Three years ago the University of KwaZulu-Natal (UKZN) implemented a language policy centred on the bilingual use of isiZulu and English. The policy required that isiZulu be developed as the university’s language of teaching and learning, and that students begin to use the language in selected modules and programmes.
Reports on the policy, controversial since its inception, were featured in the provincial and national press. It was anticipated that it would fail; that students would find the use of isiZulu in an academic context artificial and problematic. It was also suggested that the policy would result in a brain drain, entailing the flight of top academics, international and local students to other universities.
The arguments about why the policy was both inappropriate at higher education level and doomed to fail are revealing.
Commentators suggested then that the task of developing indigenous languages ought not to be artificially institutionalised in higher education institutions that had limited capacity to develop them. The well-known phenomenon of dwindling student numbers in African languages in South Africa was cited as evidence that the exercise was both wasteful and futile. Language development ought either to occur in the communities in which they were spoken or be undertaken by extra-university institutions such as the Pan South African Language Board.
Simply put: What was the point of developing “local” languages that were never used for higher learning historically and, indeed, lacked the linguistic complexity of international languages such as English (or even Afrikaans)? Arguments put forward about the transition to English at traditionally Afrikaans-medium institutions were also cited as cautions concerning the introduction of “other” African languages.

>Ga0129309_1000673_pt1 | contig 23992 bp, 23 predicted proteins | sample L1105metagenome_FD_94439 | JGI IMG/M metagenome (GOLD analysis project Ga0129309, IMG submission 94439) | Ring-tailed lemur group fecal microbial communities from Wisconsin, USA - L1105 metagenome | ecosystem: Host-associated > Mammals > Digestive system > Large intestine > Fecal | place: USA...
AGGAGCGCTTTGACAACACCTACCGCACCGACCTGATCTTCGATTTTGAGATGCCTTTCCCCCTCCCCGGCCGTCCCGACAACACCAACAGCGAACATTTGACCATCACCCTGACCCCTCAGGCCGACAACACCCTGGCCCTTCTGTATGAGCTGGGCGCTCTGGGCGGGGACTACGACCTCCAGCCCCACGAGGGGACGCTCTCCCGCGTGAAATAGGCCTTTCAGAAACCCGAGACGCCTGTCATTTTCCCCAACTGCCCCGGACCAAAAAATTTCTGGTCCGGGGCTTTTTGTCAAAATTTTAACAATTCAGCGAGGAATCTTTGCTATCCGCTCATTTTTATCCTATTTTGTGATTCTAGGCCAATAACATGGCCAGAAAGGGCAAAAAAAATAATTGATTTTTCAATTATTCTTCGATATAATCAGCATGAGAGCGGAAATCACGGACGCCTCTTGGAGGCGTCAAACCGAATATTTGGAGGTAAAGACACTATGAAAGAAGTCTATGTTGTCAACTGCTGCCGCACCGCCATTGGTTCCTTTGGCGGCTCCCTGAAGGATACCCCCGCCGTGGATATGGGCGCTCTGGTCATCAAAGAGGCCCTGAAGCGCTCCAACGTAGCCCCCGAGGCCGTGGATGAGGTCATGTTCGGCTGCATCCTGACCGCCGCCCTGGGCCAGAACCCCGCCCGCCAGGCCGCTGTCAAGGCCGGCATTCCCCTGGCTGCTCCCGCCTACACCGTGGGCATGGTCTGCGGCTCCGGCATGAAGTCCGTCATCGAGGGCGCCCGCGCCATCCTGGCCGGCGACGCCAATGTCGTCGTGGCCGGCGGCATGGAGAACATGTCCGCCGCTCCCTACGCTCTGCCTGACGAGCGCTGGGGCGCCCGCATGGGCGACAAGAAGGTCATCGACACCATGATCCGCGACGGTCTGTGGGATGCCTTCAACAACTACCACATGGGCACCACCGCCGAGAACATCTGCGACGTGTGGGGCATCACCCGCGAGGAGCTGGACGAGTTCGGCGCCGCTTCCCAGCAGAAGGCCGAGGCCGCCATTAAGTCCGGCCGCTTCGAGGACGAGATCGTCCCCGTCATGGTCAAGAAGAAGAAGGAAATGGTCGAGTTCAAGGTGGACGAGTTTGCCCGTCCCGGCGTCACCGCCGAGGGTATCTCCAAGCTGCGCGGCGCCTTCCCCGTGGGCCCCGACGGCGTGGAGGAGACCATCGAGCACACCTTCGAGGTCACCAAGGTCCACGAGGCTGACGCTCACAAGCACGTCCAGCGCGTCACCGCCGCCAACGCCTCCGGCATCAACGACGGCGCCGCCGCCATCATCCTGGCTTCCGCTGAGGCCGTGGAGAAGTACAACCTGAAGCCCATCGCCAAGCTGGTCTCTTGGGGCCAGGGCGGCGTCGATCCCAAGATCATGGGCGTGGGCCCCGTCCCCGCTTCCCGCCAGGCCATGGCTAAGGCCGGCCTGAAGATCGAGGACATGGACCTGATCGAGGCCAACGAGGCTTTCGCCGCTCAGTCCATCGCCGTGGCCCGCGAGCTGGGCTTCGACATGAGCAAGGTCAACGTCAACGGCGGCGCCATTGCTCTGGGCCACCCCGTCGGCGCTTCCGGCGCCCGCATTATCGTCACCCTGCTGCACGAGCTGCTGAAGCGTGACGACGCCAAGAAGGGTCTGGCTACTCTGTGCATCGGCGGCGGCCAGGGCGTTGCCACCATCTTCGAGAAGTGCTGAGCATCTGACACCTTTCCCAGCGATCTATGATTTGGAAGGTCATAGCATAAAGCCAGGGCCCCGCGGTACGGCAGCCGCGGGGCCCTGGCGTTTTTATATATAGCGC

Other universities embraced the development opportunity as a way of affirming relevance and access to urban and rural communities (manifestly multilingual already), the schooling sector and as part of a commitment to transformation that went beyond talk to walking the talk.
The UKZN, and others such as Rhodes and the University of Cape Town (UCT), which were serious about the development of indigenous languages, lobbied for funding from Dutch and Norwegian donor agencies to pursue pilot projects in the institutions devoted to “corpora development” (that is, the creation of new words to describe scientific or theoretical phenomena in education), communication development (conversational isiXhoza or isiZulu), multilingual academic dictionaries for science and mathematics, textbook and learning material development and, finally, creative writing and other media that would provide a fertile and supportive context for indigenous languages to grow, be valued and become relevant in higher education.